The Department of Chemistry & Physics at Purdue University Calumet provides baccalaureate degrees with several concentrations available in both areas. Faculty in our department have a breadth of experience in a wide range of sub-disciplines within chemistry and physics, and most are actively engaged in research. Both chemistry and physics majors are regularly involved in research projects with faculty and collaborators at other universities, laboratories and observatories. For more information on both the chemistry and physics programs at Purdue Calumet, click on the appropriate links to the left.
Department Head’s Message
Welcome to Chemistry and Physics!! Our department teaches chemistry, physics, general science, astronomy, and earth and atmospheric science courses – about 10,000 credits per year. These courses include traditional chemistry, physics, and astronomy courses as well as forensic science, brewing science, nanotechnology, polymer chemistry, and energy efficiency improvement. Research is as varied as the coursework and includes aging studies, star clusters, neutrinos, organometallics, chemical education, environmental pollution sources, drug design, high energy physics, quasars, purification techniques, and nanotechnology.
Our proximity to Chicago is a big plus for Chemistry and Physics. Two unique national laboratories — Argonne and Fermilab – are about an hour away. Also, there are many companies in this area which rely on chemistry and hire many chemists
We also are excited by the recent funding of a telescope to be installed in Lowell. This will be a big boost to our astrophysics efforts.
Our Department has much to offer – look over these pages and see!!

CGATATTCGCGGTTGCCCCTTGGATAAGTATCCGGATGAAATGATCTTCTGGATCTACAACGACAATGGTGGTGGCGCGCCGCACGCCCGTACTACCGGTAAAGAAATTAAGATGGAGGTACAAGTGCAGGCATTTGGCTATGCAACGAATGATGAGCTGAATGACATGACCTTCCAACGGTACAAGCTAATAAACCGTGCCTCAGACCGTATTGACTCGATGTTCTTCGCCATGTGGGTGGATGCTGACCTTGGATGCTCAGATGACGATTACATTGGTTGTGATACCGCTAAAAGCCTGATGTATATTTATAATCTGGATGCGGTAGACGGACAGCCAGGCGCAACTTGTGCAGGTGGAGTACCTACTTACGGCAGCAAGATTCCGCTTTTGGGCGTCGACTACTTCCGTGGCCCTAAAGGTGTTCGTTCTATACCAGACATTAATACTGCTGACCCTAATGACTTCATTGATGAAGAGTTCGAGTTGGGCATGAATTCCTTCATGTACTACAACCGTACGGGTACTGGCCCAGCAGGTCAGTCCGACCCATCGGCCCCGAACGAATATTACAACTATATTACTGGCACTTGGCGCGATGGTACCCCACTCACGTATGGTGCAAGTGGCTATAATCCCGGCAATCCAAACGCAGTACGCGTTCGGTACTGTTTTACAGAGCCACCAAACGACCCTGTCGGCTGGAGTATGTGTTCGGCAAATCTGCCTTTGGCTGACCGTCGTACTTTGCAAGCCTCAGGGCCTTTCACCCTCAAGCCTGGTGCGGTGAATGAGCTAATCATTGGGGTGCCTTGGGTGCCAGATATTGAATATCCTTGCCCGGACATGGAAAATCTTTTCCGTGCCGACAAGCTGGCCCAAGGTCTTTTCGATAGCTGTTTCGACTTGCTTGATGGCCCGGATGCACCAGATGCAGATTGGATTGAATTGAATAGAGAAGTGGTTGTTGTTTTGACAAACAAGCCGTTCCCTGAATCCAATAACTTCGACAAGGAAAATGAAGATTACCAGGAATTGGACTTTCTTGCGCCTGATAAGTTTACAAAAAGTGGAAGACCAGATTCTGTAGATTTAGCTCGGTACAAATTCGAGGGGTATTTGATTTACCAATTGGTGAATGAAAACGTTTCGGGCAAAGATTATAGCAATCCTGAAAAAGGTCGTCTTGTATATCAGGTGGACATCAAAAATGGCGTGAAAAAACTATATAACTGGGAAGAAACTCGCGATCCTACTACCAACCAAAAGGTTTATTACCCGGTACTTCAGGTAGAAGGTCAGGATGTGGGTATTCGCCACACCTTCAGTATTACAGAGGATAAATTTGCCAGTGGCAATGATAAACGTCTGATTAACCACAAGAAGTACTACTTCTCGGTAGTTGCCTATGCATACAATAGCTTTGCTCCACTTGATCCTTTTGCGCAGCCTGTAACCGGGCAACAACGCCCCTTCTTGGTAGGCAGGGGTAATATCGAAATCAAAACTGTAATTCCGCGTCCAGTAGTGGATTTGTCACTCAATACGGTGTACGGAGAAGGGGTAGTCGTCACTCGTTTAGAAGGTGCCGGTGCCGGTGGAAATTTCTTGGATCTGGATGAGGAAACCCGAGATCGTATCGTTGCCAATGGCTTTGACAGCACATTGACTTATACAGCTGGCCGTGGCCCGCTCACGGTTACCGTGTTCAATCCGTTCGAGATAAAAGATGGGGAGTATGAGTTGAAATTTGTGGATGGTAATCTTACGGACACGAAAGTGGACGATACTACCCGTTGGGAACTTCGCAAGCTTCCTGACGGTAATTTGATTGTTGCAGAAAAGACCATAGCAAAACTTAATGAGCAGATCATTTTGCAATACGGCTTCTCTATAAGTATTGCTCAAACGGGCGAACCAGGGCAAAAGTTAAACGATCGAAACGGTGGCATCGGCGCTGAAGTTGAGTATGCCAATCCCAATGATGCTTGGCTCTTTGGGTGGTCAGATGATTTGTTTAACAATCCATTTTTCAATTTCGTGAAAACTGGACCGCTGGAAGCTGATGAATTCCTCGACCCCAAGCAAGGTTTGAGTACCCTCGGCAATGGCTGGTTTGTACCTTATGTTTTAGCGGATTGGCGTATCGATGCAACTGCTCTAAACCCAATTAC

Spring 2014 – Advanced Chemistry Electives
Students looking for an advanced course in Chemistry are encouraged to register in the following courses which are going to be offered Spring 2014.
CHM 31800 Biomolecular NMR Spectroscopy/Magnetic Resonance Imaging (CRN: 68275)
Meeting Time: MW 12:30 PM – 01:50 PM
Pre-Requisites: CHM 25600 or CHM 33300 and PHYS 22100 or PHYS 25100
Professor: María O. Longas, Ph.D. Gyte 269; firstname.lastname@example.org
A one-semester-3-cr course, 3h of lecture/week, designed for chemistry, biology and biotechnology majors. It covers theory and applications of multidimensional 1H and 13C-nuclear magnetic resonance spectroscopy in elucidation of structural biomolecules, magnetic resonance imaging and its uses in diagnostic medicine. Through this course, students will be able to identify physical and chemical laws governing nuclear magnetic resonance (NMR) spectroscopy, including 1H and 13C-multidimensional NMR, as well as magnetic resonance imaging and to use this knowledge in the determination of molecular structures of oligosaccharides, oligopeptides, complex carbohydrates, nucleic acids and proteins. Procedures such as COSY, TOCSY, HOHAHA, NOE, 2-D-NOE, NOESY, ROESY, HMQC, HSQC, 3- and 4D-NMR spectroscopy will be discussed.
CHM 49000 Catalysis (CRN: 67690)
Meeting Time: MW 09:30 AM – 10:50 AM
Pre-requisite: CHM 11600
Professor: Libbie S. W. Pelter, Ph.D. Gyte-265; email@example.com
In this course, we will focus on understanding the principles of homogeneous, heterogeneous and enzymatic catalysis. Our discussion will include applications of catalysis in environmentally sustainable processes and the application of the principles of Green Chemistry. Catalysis in current industrial processes will be presented and contrasted with traditional non-catalytic methods. Examples of research in catalysis from the primary literature will also be discussed to give you a better understanding of the applications of catalyst design, kinetic studies and computer assisted modeling in current research. Catalysts are used in 90 percent of U.S. chemical manufacturing processes and to make more than 20 percent of all industrial products.
CHM 49000 Synthetic Organic Chemistry (CRN: 67882)
Meeting Time: MW 02:00 PM – 03:20 PM
Pre-requisite: CHM 25600 or CHM 26605
Professor: Hal Pinnick, Ph.D. Gyte-275; firstname.lastname@example.org
This course provides a general background in the synthesis of organic compounds. This includes a thorough exploration of the basic approach to synthesis, use of protecting groups, discussion of major methods of forming C-C bonds, and adjustment of oxidation state of carbons. Review of basic organic chemistry is accomplished and therefore this is a good course for those seeking to take exams, such as the chemistry GRE or MCAT, which assess this area. Each student will present a total synthesis of a compound from the literature as a demonstration of synthetic strategy and practice with oral presentations.